Great professor, thanks for the confirmation! I really like the distribution question. Going to run it by my professor.
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Old August 27th, 2014, 04:04 PM   #14

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Originally Posted by dreamregent View Post
These were also my first thoughts. I'm not sure about meshing them together but I can envision a number of interesting scenarios involving the development of "negro spirituals" and contemporary religious views about slavery.
In a past class I heard about such things. I'd like to do something that is somewhat unique, but depending on the topic I go with, I can definitely see myself being able to incorporate something like this.

Quote:
Originally Posted by cincinnatus View Post
Religion and Slavery in the US is a very broad topic. You have National Churches that split up over the issue of slavery . Both abolitionists and slavery supporters used religion to support their arguments. But I have two ideas.

First is Southern Abolitionists and how religion influenced their views.

Moncure Conway, Southern Abolitionist | Renegade South

Though most Southern Abolitionists were either silenced or quit in their beliefs by the 1830's So you could look at Southerners who had been in favor of abolition before say 1830 but afterward that became supporters of slavery.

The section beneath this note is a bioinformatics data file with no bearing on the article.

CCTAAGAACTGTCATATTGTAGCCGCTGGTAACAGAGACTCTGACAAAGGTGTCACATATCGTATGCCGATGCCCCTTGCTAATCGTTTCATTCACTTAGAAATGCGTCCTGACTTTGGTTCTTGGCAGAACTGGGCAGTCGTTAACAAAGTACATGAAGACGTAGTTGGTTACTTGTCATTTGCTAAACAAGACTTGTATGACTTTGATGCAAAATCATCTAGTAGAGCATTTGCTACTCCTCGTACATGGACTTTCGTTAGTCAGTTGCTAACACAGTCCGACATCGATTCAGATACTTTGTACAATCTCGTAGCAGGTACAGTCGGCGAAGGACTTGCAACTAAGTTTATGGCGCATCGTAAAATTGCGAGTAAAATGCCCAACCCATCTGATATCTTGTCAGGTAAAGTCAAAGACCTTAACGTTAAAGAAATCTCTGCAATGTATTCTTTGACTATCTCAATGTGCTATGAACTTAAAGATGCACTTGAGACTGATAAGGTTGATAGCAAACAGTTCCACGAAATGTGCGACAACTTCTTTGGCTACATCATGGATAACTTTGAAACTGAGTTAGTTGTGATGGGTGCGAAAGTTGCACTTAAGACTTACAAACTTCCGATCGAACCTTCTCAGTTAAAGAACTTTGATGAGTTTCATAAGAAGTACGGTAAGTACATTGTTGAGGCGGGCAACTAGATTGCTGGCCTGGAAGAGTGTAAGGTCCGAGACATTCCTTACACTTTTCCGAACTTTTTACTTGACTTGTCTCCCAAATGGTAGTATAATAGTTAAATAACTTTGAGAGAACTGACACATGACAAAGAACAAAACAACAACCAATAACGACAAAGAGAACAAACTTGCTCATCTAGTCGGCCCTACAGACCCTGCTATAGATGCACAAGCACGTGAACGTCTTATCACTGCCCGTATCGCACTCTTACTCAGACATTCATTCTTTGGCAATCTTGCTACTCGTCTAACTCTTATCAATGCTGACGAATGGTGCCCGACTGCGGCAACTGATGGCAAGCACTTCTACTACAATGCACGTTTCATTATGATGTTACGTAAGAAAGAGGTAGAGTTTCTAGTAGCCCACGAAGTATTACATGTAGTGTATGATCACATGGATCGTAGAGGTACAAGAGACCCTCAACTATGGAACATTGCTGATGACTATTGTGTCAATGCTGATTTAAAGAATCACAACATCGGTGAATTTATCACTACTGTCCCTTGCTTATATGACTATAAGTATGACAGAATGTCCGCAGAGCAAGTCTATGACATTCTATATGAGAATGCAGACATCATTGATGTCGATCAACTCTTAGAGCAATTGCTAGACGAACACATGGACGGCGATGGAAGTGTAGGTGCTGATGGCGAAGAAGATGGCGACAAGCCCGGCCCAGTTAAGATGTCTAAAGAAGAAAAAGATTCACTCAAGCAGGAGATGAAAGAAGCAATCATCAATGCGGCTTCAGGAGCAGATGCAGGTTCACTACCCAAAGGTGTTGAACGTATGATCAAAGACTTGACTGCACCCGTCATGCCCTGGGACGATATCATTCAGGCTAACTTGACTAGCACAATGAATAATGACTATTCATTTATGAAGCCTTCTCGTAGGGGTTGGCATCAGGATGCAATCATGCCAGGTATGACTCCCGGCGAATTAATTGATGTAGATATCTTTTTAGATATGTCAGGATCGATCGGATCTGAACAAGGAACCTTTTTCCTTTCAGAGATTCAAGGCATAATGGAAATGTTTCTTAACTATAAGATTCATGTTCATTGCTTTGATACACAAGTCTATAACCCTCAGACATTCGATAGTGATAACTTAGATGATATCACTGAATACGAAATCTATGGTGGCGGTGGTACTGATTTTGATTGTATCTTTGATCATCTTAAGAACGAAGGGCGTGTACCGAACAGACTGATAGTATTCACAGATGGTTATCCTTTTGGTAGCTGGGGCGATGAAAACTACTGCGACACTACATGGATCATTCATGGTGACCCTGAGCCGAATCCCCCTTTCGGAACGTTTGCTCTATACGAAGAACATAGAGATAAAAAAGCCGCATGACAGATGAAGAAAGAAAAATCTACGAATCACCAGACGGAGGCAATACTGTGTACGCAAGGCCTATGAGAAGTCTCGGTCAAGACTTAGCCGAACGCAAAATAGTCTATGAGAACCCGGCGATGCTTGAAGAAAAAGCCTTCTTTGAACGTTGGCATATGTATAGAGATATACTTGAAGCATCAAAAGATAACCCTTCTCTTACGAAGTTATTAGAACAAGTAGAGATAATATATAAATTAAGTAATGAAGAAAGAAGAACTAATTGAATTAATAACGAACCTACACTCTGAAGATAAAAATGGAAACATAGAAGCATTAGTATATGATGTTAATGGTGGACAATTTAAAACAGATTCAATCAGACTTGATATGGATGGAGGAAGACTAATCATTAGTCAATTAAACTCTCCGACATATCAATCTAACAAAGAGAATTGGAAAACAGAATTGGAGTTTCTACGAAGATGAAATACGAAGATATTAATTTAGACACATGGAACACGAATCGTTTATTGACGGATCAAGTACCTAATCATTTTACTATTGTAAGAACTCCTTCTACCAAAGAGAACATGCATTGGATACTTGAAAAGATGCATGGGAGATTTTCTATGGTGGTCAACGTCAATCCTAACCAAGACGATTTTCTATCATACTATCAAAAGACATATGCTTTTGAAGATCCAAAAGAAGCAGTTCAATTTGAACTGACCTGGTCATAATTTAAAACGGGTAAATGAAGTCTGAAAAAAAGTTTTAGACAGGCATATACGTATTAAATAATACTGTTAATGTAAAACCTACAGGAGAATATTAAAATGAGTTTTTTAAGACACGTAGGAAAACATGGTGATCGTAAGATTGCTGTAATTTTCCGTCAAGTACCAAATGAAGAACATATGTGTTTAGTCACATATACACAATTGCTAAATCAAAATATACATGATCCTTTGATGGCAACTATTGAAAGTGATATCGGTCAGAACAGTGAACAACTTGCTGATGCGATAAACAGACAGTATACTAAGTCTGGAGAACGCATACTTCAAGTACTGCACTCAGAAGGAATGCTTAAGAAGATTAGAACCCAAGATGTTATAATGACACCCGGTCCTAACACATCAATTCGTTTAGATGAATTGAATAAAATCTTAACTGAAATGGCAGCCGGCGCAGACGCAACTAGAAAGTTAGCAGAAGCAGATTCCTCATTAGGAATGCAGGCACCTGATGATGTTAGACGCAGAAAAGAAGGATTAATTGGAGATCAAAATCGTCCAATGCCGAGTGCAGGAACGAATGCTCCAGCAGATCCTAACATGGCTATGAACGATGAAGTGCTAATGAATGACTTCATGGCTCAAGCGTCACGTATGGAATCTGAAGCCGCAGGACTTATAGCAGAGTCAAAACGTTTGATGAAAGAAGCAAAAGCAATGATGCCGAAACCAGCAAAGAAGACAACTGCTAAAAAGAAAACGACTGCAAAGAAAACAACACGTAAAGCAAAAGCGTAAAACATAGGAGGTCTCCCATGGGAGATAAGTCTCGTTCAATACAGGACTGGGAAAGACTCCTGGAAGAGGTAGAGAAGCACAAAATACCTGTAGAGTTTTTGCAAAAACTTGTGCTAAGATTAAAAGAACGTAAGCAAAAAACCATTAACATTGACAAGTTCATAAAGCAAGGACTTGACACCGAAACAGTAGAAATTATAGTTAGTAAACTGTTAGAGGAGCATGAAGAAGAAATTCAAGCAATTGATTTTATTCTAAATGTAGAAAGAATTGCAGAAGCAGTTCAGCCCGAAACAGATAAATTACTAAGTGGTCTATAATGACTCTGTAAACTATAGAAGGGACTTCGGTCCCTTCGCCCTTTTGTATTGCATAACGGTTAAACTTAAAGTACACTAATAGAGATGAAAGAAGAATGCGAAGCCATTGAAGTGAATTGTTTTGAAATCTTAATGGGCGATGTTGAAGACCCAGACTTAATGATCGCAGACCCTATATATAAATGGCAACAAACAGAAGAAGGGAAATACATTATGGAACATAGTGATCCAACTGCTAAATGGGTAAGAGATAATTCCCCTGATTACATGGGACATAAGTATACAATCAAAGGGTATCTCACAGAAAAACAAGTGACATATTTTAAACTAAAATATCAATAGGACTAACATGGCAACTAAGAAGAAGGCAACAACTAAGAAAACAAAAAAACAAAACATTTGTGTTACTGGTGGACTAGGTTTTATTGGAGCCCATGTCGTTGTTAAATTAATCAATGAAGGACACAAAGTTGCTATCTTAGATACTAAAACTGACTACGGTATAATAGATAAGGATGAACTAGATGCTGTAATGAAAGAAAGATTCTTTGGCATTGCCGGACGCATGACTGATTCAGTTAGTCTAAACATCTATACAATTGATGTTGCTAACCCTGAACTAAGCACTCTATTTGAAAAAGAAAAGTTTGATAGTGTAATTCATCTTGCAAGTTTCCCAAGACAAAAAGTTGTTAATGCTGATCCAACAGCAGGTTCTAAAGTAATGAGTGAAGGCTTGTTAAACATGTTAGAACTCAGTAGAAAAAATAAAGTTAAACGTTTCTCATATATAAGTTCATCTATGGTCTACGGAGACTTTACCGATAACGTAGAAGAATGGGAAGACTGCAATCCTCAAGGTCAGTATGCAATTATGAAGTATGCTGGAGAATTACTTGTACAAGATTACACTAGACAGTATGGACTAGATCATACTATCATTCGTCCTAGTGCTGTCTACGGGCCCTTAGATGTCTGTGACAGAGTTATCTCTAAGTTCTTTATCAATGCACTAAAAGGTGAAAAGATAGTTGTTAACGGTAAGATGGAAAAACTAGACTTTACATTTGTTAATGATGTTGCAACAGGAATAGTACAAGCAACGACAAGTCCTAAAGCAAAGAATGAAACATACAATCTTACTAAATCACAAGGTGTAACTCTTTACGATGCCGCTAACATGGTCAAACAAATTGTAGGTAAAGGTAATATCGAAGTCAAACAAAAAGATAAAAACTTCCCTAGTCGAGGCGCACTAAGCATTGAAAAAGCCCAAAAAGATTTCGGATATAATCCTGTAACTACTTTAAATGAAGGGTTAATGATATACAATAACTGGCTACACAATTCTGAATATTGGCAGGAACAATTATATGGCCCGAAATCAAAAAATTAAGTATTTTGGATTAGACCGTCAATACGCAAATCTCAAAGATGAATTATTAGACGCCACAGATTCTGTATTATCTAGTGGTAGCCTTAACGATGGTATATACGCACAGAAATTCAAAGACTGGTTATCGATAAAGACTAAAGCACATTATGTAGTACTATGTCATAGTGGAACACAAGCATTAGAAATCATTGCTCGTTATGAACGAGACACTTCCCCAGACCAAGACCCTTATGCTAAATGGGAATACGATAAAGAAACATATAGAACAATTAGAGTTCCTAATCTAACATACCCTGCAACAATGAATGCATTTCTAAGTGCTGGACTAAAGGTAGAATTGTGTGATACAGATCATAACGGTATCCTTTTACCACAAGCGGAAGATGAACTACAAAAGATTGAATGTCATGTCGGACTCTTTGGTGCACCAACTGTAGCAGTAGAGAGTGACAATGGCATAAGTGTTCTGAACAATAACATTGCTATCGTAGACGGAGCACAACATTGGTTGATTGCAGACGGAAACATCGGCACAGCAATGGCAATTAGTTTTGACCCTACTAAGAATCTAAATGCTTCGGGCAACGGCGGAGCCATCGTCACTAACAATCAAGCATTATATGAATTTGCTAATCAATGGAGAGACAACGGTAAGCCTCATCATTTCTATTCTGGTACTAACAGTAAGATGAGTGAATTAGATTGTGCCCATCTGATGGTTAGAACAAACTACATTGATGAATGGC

Another topic would be Free Black Churches in the South. Their roles and how they dealt with the rise of the Abolition movement in the North and the backlash in the South. You might be able to find one or two churches in the upper south and or the coastal areas where there more free blacks.
I really like this: "Their roles and how they dealt with the rise of the Abolition movement in the North and the backlash in the South" thanks!!!
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Old August 27th, 2014, 05:16 PM   #15

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Originally Posted by nat47 View Post

This is an extremely cool fact, not exactly what I was looking for, but I want to look into it now!
Go here: Documents relating to the USN from founding to the end of World War I.

Scroll down, you'll find a fair amount of primary sources, including information on New York's part in the slave trade.
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Old August 28th, 2014, 04:38 PM   #16